Friday, April 25, 2014

Read.Eat.Listen: Edgy

After using the word 'edgy' to describe work I liked at last week's house concert (which was great, thank you Self & Soul Center), someone asked me what I was implying. By edgy I didn't mean irritable rather than innovative. I meant someone who knew the less shiny parts of living — the contradictions, the uncomfortable truths, the heartbreak, cravings, nameless itches and all-too-blatant injustices — and didn't turn away, but felt it, and made art of it, maybe, rather than medicating or sugar-coating or otherwise denying the real.
There's a lot of uncomfortable truth going on right now and I appreciate those willing to go to the edges more than ever. Perhaps I should take a break from reading the news, so full of more of the failings of humans (Everest, South Korea, the bigot in Nevada), rather than the triumphs, but I don't want to deny it either. Challenging and painful as forging something new can often be, creativity lives and breathes by the truth, not ignorance.
Read:  I've taken a couple of workshops with wisdom teacher and writer Deena Metzger and always felt empowered at the possibility of effecting change and transformation through story afterward. To fix my current trip-up, I'm turning to her Entering the Ghost River: Meditations on the Theory and Practice of Healing and From Grief Into Vision: A Council  today.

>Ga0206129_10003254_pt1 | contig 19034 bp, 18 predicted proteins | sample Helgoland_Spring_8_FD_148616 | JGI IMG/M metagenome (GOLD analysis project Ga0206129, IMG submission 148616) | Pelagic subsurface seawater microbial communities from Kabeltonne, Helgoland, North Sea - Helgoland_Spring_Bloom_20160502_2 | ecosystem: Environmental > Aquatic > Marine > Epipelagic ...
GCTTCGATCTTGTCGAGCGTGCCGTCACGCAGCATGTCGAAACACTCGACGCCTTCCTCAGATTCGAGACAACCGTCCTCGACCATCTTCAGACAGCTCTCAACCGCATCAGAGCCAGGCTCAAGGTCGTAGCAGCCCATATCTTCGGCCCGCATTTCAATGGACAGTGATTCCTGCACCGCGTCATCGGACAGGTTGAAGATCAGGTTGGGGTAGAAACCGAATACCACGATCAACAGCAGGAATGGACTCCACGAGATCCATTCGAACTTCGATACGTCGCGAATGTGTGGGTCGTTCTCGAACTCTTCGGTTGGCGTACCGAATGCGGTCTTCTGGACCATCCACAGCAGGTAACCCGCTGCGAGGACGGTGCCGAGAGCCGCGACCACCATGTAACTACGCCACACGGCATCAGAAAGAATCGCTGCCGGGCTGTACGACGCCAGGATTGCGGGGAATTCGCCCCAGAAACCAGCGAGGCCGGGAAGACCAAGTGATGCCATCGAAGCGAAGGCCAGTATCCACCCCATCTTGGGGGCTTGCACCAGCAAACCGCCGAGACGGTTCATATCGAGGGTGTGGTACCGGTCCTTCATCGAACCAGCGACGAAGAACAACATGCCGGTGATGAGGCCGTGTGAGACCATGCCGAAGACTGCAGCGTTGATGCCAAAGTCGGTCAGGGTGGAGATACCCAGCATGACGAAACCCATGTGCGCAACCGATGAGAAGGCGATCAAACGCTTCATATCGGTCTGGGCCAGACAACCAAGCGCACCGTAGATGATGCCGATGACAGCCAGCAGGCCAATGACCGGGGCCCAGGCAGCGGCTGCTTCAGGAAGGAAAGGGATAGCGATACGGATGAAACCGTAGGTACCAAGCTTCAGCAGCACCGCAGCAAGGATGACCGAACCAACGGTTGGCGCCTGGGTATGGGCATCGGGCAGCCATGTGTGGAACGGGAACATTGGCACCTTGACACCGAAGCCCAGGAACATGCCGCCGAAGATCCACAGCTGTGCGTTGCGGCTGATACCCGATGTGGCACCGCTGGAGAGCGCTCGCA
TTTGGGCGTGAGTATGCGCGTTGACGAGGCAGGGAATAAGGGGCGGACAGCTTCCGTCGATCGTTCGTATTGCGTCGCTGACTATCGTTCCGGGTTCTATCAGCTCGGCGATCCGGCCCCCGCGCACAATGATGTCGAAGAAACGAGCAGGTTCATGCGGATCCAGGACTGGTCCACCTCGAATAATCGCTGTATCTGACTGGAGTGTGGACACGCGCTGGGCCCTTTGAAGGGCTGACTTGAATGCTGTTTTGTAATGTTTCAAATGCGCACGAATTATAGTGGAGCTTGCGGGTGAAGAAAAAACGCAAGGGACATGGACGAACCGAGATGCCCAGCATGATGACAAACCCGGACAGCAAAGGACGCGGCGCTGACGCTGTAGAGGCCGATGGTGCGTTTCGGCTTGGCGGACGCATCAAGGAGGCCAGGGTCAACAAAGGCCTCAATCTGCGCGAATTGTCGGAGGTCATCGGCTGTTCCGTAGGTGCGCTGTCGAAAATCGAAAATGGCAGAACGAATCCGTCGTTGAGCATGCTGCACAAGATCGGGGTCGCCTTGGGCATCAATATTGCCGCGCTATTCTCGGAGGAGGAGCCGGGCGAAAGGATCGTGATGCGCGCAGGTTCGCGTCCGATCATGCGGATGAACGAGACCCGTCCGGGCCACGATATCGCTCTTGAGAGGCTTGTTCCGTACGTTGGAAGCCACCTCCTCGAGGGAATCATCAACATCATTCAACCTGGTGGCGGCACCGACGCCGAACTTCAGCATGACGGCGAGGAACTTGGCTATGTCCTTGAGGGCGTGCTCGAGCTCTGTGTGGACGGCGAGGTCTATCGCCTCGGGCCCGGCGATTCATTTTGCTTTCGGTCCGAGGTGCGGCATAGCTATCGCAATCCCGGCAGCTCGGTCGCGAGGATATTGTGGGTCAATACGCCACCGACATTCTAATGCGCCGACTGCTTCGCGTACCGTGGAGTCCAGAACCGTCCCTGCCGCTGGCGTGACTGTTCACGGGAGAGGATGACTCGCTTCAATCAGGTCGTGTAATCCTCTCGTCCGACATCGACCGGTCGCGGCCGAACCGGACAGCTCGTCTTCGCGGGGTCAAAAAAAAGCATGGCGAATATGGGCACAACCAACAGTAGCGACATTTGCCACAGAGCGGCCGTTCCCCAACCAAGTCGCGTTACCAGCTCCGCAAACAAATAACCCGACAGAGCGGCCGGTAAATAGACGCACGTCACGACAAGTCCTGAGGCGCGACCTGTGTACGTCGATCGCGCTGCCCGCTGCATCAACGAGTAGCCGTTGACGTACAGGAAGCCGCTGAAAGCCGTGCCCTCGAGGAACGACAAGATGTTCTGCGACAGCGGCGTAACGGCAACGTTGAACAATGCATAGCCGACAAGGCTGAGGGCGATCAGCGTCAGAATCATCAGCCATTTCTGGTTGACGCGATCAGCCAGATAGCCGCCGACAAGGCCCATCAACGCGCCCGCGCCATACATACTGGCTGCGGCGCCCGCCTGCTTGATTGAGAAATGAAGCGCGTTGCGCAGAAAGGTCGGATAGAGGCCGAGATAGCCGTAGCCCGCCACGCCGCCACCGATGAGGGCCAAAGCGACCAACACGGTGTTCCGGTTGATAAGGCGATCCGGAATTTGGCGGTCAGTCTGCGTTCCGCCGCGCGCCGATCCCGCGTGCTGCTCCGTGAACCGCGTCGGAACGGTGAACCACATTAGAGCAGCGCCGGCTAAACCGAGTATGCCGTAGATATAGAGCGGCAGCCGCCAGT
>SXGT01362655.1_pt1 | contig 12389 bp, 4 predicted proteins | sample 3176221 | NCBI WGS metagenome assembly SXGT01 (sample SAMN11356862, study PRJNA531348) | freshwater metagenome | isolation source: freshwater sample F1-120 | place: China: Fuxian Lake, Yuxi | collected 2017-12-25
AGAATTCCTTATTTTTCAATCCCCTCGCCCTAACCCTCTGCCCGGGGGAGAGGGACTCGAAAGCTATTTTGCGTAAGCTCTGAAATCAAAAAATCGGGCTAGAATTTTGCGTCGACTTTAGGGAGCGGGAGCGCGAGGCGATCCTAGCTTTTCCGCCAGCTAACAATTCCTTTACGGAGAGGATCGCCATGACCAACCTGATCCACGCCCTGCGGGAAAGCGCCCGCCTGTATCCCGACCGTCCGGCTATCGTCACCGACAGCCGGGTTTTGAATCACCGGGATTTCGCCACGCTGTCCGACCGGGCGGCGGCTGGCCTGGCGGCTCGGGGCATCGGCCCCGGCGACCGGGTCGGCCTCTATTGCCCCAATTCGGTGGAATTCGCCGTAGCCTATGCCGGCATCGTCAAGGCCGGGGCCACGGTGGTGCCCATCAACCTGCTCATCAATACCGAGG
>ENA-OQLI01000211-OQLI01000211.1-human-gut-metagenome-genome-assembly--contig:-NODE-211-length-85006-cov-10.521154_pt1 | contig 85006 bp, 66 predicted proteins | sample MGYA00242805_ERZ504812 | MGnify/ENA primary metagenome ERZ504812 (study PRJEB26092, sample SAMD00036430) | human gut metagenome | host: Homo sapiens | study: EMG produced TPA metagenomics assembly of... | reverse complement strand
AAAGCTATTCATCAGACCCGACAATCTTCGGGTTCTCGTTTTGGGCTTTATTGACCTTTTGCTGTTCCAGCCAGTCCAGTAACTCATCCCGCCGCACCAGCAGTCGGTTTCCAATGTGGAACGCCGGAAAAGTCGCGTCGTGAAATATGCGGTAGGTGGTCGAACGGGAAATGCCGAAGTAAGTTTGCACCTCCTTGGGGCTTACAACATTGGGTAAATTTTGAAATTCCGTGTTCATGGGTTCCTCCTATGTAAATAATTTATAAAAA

"There is a silence that is the heart of God. And there is another kind of silence that kills. We were shattered when we came home from Africa, but also we had been restored. We had been broken down, we had been reconstituted. Story can do this; it can take the sharp slivers and the shards and organize them into a light. This is a book or it is letter or it is a long conversation. A memoir, a series of stories, a meditation on despair and beauty and hope. A book of healing...."
Eat: Gluten-free and living in the Bay Area and missing the satisfaction that a good piece of bread can give? A lot of GF bread is not good--gummy, bland, not-all-that-easy-to-digest for its poorly proportioned mix of GF flours. Then a friend turned me onto Bread Srsly, a SF-based company that delivers most of its wares by bike! Very cool people behind this operation and their GF sourdough bread rocks. Plus they now ship. 
Listen: Hurray for the Riff Raff, née Alynda Lee Segarra, a New Orleans based artist, has the edge and the soul going on:

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